Central Bank warns of 9.3bn mortgage debt mountain

The scale of the long-term mortgage crisis is growing at an alarming rate, the Central Bank has warned, with a third of households in arrears now two years behind in repayments.

The bank said it is very concerned about a €9.3bn mortgage debt mountain in the main banks.

A review of the most up-to-date data has found one third of accounts for primary homes that are in arrears for more than 90 days are actually behind in repayments for almost two years. The loans were worth €6bn at the end of June.

“The rapidly growing proportion of loans in this category is a source of serious concern, as these loans are effectively over two years behind on their repayments, and the scale of potential losses on these loans could be quite significant,” the report found.

“It also indicates that the various resolution strategies implemented to date have, thus far, had little impact on longer-term arrears.”

Ross Maguire, barrister with the New Beginnings group, said there is no way the arrears crisis can be solved without debt write- offs: “Unless everyone wins the Lotto, this isn’t going away. It is simple mathematics; debt write-offs are coming.”

The value of mortgages in the buy-to-let sector which are behind in repayments to the same extent, two years or 720 days, is €3.3bn.

The Central Bank revealed the scale of the problem after seeking more detailed data on arrears from Bank of Ireland, Allied Irish Banks, Ulster Bank, and Permanent TSB.

Mr Maguire said: “There is a group of people that gave up and they are goosed. It is all well and good to take their house away but what happens to the balance. These people have given up and it’s not good for them or the banks. They are drowning in debt, it’s coming for them at all angles.”

The regulator revealed that arrears of more than 180 days experienced the most significant increase since it began keeping records in 2009. The value of these mortgages increased from €3.2bn to €15.6bn by the end of June.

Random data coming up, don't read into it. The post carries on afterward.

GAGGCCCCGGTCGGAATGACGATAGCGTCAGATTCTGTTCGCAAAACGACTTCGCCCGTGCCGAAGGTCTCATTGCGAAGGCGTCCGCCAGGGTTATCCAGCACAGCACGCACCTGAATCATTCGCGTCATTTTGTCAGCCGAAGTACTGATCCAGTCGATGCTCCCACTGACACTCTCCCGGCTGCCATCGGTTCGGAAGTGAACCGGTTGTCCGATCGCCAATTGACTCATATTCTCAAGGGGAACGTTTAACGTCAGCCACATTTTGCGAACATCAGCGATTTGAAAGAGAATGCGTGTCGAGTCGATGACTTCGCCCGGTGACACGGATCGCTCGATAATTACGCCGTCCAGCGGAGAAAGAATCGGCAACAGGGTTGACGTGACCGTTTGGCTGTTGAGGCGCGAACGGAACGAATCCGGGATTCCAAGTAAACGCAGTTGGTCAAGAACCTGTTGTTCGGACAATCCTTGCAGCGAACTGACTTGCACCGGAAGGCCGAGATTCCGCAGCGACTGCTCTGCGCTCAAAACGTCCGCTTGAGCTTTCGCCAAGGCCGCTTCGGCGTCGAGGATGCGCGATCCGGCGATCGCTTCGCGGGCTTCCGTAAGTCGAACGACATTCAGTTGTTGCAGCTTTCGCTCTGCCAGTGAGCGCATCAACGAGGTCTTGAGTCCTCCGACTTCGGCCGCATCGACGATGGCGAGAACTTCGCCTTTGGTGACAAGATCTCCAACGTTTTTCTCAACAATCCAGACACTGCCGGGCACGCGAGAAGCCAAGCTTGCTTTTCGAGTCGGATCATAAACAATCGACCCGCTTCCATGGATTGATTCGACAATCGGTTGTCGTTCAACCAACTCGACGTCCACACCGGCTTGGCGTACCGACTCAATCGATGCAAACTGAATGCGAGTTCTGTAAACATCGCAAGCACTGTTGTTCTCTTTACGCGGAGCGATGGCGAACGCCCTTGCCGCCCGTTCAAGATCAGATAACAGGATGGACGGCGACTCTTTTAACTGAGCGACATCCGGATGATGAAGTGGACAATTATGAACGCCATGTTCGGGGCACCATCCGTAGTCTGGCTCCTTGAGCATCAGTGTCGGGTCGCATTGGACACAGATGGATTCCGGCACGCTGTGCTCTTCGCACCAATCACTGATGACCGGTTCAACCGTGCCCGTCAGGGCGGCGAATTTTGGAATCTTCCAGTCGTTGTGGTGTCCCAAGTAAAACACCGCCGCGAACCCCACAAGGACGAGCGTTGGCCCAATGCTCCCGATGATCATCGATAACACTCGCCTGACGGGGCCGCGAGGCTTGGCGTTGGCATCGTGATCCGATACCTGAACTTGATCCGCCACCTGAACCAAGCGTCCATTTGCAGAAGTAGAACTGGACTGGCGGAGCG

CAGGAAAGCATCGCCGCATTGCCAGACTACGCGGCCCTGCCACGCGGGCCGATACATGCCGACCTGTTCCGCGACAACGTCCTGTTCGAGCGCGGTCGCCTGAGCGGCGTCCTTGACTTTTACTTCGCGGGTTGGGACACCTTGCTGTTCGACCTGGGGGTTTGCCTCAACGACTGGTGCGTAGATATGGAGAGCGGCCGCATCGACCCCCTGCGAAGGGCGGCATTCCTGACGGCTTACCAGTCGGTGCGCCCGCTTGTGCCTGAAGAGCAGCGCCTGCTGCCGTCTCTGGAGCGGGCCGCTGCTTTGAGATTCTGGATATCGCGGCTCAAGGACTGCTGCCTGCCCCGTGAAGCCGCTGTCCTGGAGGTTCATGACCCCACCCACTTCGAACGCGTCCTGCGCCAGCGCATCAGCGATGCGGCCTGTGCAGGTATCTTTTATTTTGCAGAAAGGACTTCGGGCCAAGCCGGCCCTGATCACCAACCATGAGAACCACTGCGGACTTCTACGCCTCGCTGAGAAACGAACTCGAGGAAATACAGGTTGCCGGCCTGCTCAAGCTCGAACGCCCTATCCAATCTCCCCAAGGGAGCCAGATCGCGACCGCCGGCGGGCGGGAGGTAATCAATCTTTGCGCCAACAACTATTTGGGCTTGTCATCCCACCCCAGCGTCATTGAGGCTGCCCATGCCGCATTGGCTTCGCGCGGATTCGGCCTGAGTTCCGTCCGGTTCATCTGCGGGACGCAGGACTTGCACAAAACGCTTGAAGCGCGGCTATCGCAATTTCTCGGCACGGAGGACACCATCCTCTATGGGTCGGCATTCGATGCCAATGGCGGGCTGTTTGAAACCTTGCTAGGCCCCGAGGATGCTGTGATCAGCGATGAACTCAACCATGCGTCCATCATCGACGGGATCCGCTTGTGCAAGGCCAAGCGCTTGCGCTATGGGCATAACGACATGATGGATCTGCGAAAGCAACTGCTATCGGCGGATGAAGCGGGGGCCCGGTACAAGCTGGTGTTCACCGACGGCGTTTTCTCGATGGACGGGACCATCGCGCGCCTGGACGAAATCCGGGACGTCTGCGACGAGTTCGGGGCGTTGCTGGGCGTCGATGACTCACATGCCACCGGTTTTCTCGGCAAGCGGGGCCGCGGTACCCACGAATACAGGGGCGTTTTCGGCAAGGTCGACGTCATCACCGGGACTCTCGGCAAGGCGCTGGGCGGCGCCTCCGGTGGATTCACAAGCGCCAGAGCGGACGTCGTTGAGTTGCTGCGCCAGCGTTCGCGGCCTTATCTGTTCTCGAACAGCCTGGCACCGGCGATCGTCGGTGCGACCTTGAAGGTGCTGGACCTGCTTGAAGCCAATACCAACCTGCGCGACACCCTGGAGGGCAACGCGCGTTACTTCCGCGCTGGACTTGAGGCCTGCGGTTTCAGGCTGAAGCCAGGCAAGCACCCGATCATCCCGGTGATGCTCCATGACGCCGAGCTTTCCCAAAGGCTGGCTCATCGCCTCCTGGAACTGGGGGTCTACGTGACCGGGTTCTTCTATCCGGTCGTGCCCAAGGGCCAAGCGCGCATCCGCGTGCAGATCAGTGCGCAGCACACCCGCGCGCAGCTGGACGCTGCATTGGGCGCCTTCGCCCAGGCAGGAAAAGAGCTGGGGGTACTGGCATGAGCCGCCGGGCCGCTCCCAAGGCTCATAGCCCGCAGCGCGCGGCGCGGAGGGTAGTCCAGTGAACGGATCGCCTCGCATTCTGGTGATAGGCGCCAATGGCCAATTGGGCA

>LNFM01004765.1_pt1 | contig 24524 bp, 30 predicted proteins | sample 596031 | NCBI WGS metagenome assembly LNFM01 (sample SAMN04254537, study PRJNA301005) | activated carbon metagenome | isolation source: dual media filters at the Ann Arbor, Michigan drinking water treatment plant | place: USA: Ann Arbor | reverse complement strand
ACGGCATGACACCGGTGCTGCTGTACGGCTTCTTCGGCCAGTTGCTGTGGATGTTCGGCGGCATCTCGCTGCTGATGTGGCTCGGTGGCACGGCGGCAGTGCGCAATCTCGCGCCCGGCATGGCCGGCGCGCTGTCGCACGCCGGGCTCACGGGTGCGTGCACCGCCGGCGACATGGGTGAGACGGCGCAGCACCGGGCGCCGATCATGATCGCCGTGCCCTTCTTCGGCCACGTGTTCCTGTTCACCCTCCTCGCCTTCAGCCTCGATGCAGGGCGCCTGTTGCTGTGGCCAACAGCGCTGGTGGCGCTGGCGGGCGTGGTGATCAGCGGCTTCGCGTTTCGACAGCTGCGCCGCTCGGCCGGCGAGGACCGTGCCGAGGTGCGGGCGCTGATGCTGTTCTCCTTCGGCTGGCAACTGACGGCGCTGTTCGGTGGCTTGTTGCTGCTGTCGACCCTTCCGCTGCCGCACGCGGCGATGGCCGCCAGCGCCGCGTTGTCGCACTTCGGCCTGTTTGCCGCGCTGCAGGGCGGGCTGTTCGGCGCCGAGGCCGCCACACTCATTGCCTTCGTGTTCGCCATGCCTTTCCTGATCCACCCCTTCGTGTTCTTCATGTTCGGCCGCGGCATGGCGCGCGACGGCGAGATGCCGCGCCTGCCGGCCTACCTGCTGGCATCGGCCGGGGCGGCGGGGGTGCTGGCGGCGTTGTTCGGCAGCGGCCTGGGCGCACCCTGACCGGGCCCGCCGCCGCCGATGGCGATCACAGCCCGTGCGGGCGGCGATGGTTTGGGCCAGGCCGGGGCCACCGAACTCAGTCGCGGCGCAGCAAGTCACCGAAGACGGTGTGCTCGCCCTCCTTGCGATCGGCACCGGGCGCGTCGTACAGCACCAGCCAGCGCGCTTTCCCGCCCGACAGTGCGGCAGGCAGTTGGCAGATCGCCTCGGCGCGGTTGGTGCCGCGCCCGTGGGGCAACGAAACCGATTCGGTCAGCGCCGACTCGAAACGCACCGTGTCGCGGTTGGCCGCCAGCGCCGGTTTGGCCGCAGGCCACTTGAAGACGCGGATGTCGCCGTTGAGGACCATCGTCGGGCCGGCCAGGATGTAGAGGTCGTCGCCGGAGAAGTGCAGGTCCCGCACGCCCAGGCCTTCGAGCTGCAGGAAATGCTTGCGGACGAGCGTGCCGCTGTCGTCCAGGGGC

Overall, in the four years since arrears data started being calculated, the scale of debt-hit homeowners has grown to €18.6bn (£15.5bn) by the end of June — 17% of the market.

The Central Bank said the acceleration has been dramatic by international standards, even if the impact of the recession is taken into consideration.

The review found that the level of arrears of 90 days or more in the buy-to-let sector was valued at €8.7bn at the end of June — 29% of the total outstanding balance on all these type of investment accounts.

The Central Bank found 23,500 mortgages, where the house is the principal residence, were restructured in the second quarter of 2013. More than half of these have been put on interest-only and reduced payment plans.

The Central Bank analysis found that early arrears figures have been on a downward trajectory since the end of 2011.

It warned that the various options offered by banks to resolve mortgage problems have so far either failed to tackle the problem effectively or not targeted the longer term debtors.

The data was published as part of the Central Bank’s latest quarterly bulletin.

© Irish Examiner Ltd. All rights reserved

Email Updates

Receive our lunchtime briefing straight to your inbox

More in this Section

Bus strike to leave thousands stranded across country

Woman had to wait 45 minutes for ambulance to take her 800m

Woman faces 18-month wait for vital cancer test

Pair plead guilty over car chase across Cork city

Breaking Stories

Save Cork City group claims OPW have refused meetings over Cork flood prevention plan

Victim impact statement tells of the effect the murder of Anne Shortall has had on her children

Journalist rescues Chicago family left stranded in Limerick by Bus Éireann strike

Man in hospital after being hit by part of rollercoaster in Cork


Donegal's Little Hours are getting ready to make a real splash on the music scene

Scene + Heard: Entertainment news round-up

Cillian Murphy had his eyes on the Free Fire target

Ask Audrey: 'I’m waiting for my mother to die because her house is worth €1.8 million.'

More From The Irish Examiner